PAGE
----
How is Feste able to win over Olivia? How would you track his train of thought in their conversation?
The only place I can think of in this play where you can say that Feste (the Clown) wins Olivia over is in Act I, Scene 5. Is that the place you're talking about?
In that scene, she comes in and he tries to persuade her that she is a fool. He is able to win her over (at least to the extent that she sort of defends him against Malvolio) by his logic.
He proves that Olivia is a fool by talking about the fact that she's mourning her dead brother. He says that if (as Olivia claims) her brother is in heaven, she is a fool to be sad for him.
Is that the part you are talking about or are your referring to some other part of the play?
In William Shakespeare’s play "The Twelfth Night" the play is a pun of fools who torment their adversary the killjoy Malvolio. Through-out the play the fools engage in mischief. Feste is Olivia's jester.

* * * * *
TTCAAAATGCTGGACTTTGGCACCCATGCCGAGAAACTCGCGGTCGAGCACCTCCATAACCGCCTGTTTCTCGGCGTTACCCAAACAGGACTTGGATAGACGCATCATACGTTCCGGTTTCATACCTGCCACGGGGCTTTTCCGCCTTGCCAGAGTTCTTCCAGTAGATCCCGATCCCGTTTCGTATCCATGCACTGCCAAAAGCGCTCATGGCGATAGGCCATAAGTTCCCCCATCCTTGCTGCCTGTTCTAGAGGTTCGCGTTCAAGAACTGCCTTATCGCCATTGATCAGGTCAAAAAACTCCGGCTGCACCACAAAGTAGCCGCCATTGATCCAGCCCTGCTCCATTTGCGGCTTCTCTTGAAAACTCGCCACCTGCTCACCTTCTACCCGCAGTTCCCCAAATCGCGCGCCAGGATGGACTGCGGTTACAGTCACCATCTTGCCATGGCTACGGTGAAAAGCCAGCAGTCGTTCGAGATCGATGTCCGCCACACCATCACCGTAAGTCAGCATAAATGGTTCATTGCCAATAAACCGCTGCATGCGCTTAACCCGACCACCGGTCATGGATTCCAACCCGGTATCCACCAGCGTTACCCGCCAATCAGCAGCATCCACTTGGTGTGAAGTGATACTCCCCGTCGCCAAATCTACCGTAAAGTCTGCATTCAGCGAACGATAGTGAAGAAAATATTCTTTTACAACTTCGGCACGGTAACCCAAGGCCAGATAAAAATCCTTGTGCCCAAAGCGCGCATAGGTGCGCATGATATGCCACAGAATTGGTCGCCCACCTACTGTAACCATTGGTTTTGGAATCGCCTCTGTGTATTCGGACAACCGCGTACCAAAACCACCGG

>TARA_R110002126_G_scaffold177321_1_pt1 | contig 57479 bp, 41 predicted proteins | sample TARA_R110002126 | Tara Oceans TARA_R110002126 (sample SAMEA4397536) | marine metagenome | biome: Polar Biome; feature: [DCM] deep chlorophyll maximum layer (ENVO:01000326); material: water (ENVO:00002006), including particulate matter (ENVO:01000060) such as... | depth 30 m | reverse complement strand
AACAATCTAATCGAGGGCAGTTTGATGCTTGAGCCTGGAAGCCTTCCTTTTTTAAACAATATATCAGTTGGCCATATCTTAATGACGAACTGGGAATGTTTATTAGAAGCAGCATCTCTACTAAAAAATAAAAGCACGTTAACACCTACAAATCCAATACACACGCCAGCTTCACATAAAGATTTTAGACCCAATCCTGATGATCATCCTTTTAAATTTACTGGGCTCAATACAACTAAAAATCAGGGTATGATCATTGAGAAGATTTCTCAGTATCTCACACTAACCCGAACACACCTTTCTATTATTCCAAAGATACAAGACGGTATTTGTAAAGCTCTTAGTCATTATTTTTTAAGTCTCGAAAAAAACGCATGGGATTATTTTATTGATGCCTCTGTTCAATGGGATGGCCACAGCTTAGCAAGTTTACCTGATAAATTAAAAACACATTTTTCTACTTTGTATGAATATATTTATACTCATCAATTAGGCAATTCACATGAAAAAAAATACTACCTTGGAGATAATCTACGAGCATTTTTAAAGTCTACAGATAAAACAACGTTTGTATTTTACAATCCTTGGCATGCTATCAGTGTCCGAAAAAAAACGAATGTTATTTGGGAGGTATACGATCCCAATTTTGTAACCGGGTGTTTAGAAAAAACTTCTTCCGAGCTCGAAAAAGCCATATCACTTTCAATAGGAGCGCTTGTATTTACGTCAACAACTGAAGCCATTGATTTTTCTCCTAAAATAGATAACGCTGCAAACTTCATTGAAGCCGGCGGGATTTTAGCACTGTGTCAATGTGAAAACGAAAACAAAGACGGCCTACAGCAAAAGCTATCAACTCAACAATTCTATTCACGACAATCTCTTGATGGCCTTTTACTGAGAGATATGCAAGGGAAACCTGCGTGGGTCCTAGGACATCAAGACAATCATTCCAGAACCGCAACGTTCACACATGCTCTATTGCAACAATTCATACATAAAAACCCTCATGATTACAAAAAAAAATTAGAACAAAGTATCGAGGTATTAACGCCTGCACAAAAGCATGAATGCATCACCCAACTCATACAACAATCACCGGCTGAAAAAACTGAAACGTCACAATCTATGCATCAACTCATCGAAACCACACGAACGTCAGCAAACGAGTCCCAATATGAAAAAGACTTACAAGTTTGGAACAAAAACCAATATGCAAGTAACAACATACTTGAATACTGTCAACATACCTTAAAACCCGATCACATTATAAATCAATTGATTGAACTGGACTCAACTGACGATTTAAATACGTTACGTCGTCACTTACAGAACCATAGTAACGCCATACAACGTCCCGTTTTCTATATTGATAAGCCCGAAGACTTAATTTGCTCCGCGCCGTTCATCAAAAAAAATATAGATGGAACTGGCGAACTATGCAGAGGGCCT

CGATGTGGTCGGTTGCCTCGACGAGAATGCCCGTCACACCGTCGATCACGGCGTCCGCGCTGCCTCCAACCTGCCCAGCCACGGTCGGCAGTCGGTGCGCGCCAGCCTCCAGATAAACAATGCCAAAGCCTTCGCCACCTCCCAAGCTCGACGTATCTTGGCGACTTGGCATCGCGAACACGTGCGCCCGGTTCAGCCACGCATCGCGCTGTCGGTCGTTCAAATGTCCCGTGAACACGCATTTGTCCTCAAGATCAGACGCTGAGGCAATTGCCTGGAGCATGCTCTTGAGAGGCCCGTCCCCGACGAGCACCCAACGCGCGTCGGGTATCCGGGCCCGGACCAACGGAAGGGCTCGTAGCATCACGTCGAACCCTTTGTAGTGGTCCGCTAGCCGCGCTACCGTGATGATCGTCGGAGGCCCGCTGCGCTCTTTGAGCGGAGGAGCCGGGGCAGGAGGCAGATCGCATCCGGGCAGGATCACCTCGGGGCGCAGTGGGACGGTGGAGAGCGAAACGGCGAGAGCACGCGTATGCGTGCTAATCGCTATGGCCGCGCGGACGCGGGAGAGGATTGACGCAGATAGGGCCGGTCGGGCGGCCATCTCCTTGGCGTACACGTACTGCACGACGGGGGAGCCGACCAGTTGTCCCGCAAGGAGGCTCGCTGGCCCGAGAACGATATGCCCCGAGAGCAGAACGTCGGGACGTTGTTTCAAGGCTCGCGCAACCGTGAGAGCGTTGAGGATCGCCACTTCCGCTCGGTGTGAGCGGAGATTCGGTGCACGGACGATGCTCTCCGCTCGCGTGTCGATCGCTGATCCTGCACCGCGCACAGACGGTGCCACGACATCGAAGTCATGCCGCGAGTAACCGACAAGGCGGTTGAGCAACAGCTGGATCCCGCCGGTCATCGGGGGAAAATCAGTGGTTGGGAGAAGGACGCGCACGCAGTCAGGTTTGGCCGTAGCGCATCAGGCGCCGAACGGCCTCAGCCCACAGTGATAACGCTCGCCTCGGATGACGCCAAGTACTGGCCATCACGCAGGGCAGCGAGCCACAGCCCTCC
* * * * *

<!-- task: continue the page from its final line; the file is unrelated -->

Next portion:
I have to agree with the previous writer that the only place in the play where I can see Feste winning over Olivia is when she tells him to go away. Feste argues with her that he is a good fool. Olivia denies this saying he is basically dull. Feste says that drink will make him more witty. He then makes a witty comment. Oliva asks Malvolio his opinion and the man puts Feste down. Olivia defends Feste and tells Malvolio that he instead is
"Oh, you are sick of self-love, Malvolio, and taste with a distempered "
I would have to say that Feste wins Olivia over with his sense of humor and by winning her support and defence from Malvolilo.